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Psychology 5/e Book Cover
Psychology, 5/e
Lester M. Sdorow, Arcadia University
Cheryl A. Rickabaugh, University of Redlands

Human Development

Around The Globe

Moral Reasoning

When Lawrence Kohlberg wanted to test subjects' moral development, he asked them to think about the story of Heinz, a man who stole medicine to save his sick wife. Was Heinz right or wrong? If he'd asked young Buddhist monks, he might have been told, "That does not matter."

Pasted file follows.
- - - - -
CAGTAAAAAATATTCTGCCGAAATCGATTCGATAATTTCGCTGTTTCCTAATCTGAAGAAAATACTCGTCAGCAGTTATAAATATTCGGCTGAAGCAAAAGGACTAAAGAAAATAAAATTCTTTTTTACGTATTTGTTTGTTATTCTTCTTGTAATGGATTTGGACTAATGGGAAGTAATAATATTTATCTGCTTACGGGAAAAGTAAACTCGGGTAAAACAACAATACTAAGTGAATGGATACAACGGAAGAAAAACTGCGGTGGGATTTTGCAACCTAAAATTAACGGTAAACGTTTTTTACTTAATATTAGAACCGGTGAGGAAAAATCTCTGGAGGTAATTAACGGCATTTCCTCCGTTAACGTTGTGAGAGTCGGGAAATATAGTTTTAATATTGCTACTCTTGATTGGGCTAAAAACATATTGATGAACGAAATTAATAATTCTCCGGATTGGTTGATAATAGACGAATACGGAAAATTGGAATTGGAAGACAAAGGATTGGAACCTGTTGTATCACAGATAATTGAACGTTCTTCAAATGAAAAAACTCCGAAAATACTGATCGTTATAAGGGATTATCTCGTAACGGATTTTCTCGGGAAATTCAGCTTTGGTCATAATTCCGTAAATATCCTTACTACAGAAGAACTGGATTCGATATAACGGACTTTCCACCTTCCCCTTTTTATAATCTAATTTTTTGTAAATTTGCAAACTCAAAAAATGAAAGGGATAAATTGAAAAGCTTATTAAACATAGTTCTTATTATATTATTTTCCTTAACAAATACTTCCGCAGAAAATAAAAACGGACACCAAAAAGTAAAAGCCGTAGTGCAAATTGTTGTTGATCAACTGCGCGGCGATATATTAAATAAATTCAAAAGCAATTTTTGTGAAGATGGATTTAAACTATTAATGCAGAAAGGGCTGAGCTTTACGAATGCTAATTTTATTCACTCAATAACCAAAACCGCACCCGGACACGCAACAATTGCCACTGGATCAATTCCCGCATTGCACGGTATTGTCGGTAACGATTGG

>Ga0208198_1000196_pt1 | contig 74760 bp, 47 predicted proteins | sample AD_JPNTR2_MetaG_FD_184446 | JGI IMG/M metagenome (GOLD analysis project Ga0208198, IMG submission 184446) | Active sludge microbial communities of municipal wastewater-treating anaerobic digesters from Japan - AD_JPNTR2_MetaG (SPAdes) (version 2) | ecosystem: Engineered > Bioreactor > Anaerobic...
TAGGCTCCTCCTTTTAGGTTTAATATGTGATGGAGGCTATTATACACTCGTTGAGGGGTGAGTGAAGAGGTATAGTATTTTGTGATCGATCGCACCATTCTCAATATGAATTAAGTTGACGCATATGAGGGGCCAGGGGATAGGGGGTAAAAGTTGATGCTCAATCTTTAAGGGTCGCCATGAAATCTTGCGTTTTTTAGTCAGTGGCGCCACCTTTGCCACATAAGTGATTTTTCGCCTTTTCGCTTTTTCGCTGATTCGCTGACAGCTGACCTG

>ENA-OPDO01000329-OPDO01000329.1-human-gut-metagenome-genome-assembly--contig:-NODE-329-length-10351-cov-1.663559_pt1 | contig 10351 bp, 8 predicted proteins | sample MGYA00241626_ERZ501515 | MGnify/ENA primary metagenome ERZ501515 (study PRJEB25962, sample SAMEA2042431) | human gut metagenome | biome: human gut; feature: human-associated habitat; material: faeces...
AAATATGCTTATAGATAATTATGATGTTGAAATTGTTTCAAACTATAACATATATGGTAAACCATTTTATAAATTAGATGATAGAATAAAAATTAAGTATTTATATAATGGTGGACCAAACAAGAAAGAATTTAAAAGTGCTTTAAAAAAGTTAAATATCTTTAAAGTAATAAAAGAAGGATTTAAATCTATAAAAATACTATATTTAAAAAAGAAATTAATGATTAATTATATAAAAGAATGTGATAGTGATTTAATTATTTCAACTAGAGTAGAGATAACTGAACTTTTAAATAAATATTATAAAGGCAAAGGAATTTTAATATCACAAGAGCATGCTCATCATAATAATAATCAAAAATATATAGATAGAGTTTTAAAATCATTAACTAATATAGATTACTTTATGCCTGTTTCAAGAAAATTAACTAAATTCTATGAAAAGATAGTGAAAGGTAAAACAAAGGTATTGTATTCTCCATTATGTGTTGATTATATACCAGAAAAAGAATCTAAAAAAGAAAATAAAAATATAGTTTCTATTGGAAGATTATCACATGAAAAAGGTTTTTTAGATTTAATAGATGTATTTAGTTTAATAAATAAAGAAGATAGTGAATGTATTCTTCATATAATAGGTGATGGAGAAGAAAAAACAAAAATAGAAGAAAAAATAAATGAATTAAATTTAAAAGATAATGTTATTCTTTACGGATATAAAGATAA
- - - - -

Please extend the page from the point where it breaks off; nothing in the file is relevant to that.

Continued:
Heubner and Garrod (1993) traveled to a Tibetan Buddhist monastery in Nepal, to ask young monks (thirteen to thirty years) what they thought about Kohlberg's dilemma. The monks' answers generally involved two concepts: the theory that people are reborn in different bodies, depending on their behavior, and the idea that though life is full of suffering, people should be compassionate and prevent as much suffering as possible. One monk said about Heinz, "If his wife dies, then he will be suffering only for this life. But if he steals the drug, he will be suffering for many lifetimes." While most Westerners explain the Heinz story in terms of justice, the monks talked about compassion-even the monks who scored as Kohlberg "premorals" and thought about Heinz in terms of rewards and punishment. These ideas are so different from Western morality that the researchers found it impossible to use Kohlberg's scale to describe Tibetan Buddhists' moral development.